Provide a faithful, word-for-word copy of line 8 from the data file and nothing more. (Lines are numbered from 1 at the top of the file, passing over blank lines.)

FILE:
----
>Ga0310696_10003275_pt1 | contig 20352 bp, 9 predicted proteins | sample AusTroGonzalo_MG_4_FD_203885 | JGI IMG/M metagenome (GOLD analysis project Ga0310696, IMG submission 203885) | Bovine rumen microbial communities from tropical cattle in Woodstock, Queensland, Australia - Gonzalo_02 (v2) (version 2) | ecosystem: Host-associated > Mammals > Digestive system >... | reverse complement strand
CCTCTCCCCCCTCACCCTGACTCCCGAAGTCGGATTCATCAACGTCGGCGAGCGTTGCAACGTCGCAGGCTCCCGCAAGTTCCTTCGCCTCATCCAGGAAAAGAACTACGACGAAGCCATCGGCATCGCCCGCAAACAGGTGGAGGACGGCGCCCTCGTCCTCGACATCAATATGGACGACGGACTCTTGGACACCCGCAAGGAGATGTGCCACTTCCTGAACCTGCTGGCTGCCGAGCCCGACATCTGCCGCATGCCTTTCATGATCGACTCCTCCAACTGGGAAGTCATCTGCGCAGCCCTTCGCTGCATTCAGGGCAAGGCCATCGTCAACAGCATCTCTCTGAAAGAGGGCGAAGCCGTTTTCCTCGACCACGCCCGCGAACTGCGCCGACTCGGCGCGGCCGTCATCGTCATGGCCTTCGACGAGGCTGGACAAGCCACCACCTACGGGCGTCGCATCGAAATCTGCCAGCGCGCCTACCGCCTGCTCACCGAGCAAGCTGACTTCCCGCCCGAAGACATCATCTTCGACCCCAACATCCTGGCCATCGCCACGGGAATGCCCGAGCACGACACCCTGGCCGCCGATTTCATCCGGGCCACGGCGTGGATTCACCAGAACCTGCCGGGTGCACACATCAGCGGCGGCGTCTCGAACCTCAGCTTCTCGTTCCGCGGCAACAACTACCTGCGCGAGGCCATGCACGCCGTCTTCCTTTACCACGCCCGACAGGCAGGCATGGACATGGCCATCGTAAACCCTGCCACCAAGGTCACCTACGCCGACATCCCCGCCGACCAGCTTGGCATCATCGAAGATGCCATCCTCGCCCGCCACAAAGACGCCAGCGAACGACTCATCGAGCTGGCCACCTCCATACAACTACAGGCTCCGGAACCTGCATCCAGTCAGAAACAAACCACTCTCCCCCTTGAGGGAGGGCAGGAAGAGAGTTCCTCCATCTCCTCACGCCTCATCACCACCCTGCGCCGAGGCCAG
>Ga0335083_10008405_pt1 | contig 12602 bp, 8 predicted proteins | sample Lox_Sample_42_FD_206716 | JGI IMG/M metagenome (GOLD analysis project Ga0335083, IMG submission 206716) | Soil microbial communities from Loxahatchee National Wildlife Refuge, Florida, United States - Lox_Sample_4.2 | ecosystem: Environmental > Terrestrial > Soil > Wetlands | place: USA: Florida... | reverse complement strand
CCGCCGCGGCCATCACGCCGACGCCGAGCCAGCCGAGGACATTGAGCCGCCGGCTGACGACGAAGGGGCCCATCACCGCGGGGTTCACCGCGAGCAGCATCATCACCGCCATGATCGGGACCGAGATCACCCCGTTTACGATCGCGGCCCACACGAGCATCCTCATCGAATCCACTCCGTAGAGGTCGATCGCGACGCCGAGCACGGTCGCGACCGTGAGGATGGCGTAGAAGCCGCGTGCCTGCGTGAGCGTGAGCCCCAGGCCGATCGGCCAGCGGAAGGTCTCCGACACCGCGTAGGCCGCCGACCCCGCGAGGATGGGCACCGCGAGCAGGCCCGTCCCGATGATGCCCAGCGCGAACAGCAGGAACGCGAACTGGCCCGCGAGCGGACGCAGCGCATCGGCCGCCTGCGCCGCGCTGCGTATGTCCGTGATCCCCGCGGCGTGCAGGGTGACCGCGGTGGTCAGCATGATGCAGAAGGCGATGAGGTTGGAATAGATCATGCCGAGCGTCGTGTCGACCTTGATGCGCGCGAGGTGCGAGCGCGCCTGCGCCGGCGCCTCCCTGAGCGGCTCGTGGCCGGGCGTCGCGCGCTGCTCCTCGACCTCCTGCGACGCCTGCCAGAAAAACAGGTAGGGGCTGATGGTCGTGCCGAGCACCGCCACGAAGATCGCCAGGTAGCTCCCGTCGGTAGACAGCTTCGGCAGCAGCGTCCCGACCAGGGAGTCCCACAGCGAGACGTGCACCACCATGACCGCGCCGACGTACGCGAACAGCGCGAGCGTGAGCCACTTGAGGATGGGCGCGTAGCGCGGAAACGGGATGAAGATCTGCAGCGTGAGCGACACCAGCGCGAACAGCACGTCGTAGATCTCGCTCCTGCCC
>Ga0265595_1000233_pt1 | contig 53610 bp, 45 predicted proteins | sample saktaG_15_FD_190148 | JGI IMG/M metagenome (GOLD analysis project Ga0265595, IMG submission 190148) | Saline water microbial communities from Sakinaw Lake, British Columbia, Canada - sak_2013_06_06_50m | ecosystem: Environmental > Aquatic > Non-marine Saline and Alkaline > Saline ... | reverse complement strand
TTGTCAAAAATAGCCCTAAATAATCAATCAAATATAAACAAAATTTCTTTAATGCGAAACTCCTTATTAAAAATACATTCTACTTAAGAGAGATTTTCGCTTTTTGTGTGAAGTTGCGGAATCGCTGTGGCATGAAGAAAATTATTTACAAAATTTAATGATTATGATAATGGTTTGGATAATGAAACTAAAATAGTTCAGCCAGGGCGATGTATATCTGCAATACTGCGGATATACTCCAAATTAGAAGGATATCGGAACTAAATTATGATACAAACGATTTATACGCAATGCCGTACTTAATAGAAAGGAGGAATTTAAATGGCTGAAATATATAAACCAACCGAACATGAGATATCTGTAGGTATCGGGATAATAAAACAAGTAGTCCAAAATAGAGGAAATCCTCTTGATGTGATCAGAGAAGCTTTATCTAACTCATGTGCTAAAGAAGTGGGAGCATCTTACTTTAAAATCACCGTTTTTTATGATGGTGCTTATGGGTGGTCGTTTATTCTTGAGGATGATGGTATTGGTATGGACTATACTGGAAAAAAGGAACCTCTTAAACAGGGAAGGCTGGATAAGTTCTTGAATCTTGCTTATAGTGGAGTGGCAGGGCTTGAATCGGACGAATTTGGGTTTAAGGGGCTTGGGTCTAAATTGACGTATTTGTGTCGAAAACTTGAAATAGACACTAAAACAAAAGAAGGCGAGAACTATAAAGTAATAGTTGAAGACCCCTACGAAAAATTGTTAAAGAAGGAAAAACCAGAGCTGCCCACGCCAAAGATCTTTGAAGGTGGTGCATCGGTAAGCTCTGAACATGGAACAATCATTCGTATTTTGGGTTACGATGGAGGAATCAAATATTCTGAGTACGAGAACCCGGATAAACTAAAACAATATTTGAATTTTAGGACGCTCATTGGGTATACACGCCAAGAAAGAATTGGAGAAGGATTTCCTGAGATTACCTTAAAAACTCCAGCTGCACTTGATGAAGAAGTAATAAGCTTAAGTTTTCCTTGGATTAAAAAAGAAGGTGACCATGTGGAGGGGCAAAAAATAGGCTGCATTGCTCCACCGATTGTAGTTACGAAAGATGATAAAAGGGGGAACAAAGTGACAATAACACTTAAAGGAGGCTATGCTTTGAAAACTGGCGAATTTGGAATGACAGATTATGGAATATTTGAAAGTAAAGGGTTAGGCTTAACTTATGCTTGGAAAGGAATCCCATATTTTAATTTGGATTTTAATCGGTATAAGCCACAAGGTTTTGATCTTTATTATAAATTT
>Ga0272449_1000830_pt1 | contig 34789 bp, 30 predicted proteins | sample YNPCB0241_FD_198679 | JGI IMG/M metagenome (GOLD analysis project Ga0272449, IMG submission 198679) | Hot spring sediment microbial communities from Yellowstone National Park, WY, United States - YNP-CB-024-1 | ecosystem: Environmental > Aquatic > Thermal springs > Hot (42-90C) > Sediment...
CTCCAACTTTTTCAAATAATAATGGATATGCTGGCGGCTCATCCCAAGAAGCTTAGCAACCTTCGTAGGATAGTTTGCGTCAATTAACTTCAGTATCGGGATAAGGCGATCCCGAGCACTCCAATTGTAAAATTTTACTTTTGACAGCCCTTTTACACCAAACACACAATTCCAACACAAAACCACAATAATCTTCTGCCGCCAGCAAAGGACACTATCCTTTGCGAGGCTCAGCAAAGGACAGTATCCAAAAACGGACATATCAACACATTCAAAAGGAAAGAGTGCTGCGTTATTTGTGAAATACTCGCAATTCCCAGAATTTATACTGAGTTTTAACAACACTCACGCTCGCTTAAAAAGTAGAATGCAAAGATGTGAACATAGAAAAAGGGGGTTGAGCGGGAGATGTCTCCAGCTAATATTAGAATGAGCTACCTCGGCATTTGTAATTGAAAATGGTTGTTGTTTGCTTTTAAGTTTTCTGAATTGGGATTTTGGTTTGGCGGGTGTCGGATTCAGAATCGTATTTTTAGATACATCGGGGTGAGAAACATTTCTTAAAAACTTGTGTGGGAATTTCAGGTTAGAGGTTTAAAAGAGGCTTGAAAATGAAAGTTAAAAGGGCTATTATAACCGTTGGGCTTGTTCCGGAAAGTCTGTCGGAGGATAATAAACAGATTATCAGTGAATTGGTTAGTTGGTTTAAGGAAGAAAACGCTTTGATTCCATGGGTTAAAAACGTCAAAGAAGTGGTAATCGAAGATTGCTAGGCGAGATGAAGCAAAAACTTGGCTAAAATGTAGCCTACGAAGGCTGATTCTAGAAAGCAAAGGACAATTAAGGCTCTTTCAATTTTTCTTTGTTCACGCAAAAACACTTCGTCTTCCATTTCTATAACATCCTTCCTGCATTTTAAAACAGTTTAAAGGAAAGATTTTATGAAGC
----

CTCCAACTTTTTCAAATAATAATGGATATGCTGGCGGCTCATCCCAAGAAGCTTAGCAACCTTCGTAGGATAGTTTGCGTCAATTAACTTCAGTATCGGGATAAGGCGATCCCGAGCACTCCAATTGTAAAATTTTACTTTTGACAGCCCTTTTACACCAAACACACAATTCCAACACAAAACCACAATAATCTTCTGCCGCCAGCAAAGGACACTATCCTTTGCGAGGCTCAGCAAAGGACAGTATCCAAAAACGGACATATCAACACATTCAAAAGGAAAGAGTGCTGCGTTATTTGTGAAATACTCGCAATTCCCAGAATTTATACTGAGTTTTAACAACACTCACGCTCGCTTAAAAAGTAGAATGCAAAGATGTGAACATAGAAAAAGGGGGTTGAGCGGGAGATGTCTCCAGCTAATATTAGAATGAGCTACCTCGGCATTTGTAATTGAAAATGGTTGTTGTTTGCTTTTAAGTTTTCTGAATTGGGATTTTGGTTTGGCGGGTGTCGGATTCAGAATCGTATTTTTAGATACATCGGGGTGAGAAACATTTCTTAAAAACTTGTGTGGGAATTTCAGGTTAGAGGTTTAAAAGAGGCTTGAAAATGAAAGTTAAAAGGGCTATTATAACCGTTGGGCTTGTTCCGGAAAGTCTGTCGGAGGATAATAAACAGATTATCAGTGAATTGGTTAGTTGGTTTAAGGAAGAAAACGCTTTGATTCCATGGGTTAAAAACGTCAAAGAAGTGGTAATCGAAGATTGCTAGGCGAGATGAAGCAAAAACTTGGCTAAAATGTAGCCTACGAAGGCTGATTCTAGAAAGCAAAGGACAATTAAGGCTCTTTCAATTTTTCTTTGTTCACGCAAAAACACTTCGTCTTCCATTTCTATAACATCCTTCCTGCATTTTAAAACAGTTTAAAGGAAAGATTTTATGAAGC